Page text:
Cannon Hall at the Graz Armory
Client: Universalmuseum Joanneum GmbH and the City of Graz
Location: Graz, Austria
“This intervention creates a great dialogue and a sense of respect and cohabitation between old and new. The fact that one can buy items there is secondary to the experiential beauty of the space.
It elevates retail to art.” -Jury
The Zeughaus, or Armory Museum, in Graz, Austria, was built in 1642 and is the most well-preserved original armory in the world. Containing about 32,000 arms and military equipment from the late 15th to the early 18th centuries, the museum holds items that remain stored and organized as they were more than 300 years ago.
In recent years, the Armory Museum acquired Graz Tourism as a commercial partner, and sought to make the most of the significant home that it has. A design competition was launched for the redesign of the Cannon Hall at the museum to become both a retail space and welcoming center for both entities, with seven European firms invited to submit design schemes, including Graft from Berlin, NL Architects from Amsterdam, and SUPERPOOL from Istanbul. The winner was a Graz-based firm, INNOCAD, which developed a plan that fully considered the local context that it knew well. INNOCAD led the project and collaborated as part of a design collective called 13&9, which includes other Graz–based designers of furniture, fashion, accessories, light, sound, and art concepts.
INNOCAD served two clients: the City of Graz for the tourism center, and the Austrian government for the museum component. Graz has been designated by UNESCO as a City of Design, thanks to its significant cultural heritage and creative scene. “It was very important for us, knowing Graz is a City of Design,” says Martin Lesjak, a partner in INNOCAD. “The space is like the business card of the city; it is very important for the city. And we were very glad to win against high-quality firms.”
Originally, Cannon Hall was exactly as its name implies: a room for storing cannons in medieval times. INNOCAD first removed whatever previous insertions were made to the space over time to clear the way for a new information center for Graz Tourism and as an entrance for the Armory Museum upstairs. The INNOCAD design encompasses a main room and two smaller rooms for display and school gatherings and workshops.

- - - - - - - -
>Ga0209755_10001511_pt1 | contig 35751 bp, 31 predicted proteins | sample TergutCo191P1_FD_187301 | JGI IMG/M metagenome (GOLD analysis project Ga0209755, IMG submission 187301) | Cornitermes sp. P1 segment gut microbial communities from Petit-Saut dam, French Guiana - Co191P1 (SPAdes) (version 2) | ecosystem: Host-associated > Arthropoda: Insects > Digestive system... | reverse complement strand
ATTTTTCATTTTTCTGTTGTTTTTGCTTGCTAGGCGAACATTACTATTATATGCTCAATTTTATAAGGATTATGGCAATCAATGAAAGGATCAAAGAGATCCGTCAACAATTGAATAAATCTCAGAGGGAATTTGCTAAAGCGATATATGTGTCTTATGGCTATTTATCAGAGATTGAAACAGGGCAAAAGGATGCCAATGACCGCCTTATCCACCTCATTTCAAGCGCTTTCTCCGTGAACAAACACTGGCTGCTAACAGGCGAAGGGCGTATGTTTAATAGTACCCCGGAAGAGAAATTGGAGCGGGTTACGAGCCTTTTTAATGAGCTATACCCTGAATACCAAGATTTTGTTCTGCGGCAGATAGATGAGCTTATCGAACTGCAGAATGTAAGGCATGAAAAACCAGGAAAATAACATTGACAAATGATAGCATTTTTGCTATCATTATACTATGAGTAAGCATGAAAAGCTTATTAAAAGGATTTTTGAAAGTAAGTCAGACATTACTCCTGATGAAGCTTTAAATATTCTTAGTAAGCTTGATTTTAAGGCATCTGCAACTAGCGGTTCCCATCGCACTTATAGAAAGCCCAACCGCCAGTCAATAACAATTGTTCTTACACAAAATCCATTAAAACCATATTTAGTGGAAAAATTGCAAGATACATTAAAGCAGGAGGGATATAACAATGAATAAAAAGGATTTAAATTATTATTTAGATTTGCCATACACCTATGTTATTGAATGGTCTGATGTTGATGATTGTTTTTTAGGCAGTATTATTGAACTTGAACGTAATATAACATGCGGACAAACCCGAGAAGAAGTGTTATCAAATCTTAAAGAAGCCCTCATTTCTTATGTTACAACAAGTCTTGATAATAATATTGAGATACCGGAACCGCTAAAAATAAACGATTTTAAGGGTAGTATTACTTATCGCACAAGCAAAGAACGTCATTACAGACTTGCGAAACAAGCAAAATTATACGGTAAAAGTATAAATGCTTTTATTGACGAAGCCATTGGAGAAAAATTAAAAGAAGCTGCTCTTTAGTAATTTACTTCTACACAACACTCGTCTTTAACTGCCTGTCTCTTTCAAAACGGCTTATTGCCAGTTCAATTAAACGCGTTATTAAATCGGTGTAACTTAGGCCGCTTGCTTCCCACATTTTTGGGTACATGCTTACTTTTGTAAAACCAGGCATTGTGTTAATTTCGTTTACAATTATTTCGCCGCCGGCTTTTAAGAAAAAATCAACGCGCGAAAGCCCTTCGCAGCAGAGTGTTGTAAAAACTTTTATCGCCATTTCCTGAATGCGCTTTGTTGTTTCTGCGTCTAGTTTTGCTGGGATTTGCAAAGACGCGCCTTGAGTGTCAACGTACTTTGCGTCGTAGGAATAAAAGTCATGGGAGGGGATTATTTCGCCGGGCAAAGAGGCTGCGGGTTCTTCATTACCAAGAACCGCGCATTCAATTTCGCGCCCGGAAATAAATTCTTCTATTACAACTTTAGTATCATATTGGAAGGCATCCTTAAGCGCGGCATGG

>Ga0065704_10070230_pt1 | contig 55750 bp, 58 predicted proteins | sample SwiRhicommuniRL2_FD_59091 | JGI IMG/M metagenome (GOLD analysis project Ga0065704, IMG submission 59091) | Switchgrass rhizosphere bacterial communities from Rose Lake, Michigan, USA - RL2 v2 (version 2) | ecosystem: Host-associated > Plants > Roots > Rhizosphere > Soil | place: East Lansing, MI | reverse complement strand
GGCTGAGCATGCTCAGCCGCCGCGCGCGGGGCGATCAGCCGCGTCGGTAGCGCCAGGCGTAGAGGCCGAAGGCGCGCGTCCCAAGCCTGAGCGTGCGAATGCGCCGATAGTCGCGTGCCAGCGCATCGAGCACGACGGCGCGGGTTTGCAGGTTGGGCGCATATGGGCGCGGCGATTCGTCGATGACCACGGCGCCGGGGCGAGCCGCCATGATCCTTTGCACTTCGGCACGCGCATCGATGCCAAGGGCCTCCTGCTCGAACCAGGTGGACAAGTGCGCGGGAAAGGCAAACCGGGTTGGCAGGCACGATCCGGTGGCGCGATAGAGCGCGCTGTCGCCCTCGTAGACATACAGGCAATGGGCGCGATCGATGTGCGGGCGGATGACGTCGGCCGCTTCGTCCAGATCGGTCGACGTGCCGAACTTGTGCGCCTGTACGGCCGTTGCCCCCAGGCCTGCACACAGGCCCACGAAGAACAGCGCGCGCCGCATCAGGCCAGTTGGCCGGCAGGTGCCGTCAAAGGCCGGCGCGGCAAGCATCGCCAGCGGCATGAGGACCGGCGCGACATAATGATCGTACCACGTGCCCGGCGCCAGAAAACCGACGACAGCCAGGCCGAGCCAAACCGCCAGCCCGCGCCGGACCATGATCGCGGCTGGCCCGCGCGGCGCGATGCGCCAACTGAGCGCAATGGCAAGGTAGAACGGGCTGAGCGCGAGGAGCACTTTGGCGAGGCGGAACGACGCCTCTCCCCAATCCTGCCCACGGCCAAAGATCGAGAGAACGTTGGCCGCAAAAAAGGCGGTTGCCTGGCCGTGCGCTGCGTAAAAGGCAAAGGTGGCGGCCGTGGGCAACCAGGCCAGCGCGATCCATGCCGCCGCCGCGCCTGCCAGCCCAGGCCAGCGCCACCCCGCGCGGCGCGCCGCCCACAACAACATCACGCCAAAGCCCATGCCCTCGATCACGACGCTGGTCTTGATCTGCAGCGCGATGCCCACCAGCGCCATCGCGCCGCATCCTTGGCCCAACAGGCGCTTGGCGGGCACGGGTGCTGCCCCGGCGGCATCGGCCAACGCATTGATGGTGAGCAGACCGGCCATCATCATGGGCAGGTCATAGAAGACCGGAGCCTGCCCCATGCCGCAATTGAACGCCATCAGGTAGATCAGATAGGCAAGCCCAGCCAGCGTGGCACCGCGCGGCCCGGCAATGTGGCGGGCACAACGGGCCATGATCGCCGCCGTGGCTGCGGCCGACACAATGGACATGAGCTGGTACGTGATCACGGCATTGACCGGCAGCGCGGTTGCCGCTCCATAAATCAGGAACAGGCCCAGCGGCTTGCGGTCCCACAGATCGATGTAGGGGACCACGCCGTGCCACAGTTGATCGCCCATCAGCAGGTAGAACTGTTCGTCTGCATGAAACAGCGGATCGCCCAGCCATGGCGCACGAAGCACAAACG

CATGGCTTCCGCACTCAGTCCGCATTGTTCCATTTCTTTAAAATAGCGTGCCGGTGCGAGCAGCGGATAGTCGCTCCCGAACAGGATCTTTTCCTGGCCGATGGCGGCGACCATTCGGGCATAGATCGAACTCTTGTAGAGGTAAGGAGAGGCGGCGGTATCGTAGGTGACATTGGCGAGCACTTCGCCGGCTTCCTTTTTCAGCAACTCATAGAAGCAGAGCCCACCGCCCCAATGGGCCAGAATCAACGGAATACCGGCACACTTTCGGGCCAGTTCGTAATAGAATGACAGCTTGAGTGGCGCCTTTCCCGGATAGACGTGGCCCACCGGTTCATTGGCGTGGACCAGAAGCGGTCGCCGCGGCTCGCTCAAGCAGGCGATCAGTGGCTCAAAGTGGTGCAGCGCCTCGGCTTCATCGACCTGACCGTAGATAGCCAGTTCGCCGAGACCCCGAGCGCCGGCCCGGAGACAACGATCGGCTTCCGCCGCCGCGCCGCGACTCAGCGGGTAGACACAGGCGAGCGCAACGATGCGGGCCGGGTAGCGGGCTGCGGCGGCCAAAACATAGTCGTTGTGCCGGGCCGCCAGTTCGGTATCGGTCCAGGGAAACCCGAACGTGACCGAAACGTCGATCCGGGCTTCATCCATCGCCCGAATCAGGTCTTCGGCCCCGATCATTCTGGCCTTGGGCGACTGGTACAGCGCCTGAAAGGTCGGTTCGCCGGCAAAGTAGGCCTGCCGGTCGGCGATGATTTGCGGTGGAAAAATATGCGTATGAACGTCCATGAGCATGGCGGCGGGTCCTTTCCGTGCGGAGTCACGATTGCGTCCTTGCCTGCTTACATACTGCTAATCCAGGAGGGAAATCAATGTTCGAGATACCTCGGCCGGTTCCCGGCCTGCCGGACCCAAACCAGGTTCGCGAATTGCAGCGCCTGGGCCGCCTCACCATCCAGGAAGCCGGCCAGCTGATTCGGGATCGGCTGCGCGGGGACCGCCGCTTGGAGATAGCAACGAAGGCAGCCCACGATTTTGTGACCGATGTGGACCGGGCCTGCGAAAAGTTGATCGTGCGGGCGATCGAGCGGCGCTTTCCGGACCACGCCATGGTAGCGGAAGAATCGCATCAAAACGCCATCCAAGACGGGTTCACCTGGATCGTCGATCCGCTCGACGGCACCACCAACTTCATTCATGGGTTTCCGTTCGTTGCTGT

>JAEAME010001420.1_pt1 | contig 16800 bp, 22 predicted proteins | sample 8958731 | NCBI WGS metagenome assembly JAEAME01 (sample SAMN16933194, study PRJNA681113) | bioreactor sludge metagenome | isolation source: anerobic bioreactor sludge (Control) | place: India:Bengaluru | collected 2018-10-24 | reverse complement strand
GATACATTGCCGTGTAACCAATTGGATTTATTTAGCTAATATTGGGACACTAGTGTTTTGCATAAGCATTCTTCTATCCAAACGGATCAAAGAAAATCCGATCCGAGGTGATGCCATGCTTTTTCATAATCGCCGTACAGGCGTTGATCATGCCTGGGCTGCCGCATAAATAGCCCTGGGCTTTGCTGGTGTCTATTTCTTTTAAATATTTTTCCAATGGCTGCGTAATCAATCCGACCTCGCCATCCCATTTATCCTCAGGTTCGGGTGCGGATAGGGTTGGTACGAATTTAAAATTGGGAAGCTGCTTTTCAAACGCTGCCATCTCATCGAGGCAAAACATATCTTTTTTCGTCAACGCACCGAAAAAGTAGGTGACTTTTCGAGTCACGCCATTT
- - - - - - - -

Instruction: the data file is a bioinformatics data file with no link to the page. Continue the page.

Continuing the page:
Inspiration came from the Murnockel, a round rock used to pave streets and build buildings in medieval times that remains a symbol of the Graz region. The rock inspiration manifested as round formations that define the interior of the Cannon Hall, and the designers affectionately call the interior “Rolling Stones.” Designed in three dimensions using Rhino 3D modeling software, and constructed of painted plywood cut in CNC machines, there are three large and two small round forms—or stones. The round-form installations serve as shelving, infrastructure, back office, and storage spaces. The largest—22 feet wide and 13 feet tall—is the retail component of the hall with shelves for display. Heating, air conditioning, and lighting are all integrated within the installations; LED lights are inserted within channels in the inch-thick shelves. Images in motion are projected onto the ceiling from eight laser light projectors. One of the projected images is simulating running water because water is important to the history of Graz.
The project was completed in an incredibly short time period—the competition was in June 2012, construction was finished in January 2013, and the space opened in March 2013. The Austrian government expects at least a half million visitors will come through Cannon Hall every year.
Besides winning an Interiors Award, the project is receiving accolades in Europe. In the Leading European Architects Forum (LEAF) Interior Design Awards, it won both the Public Building of the Year award and was recognized as the 2013 Overall Winner. This ingenious interior exemplifies the power of place, and design juries and the general public recognize that.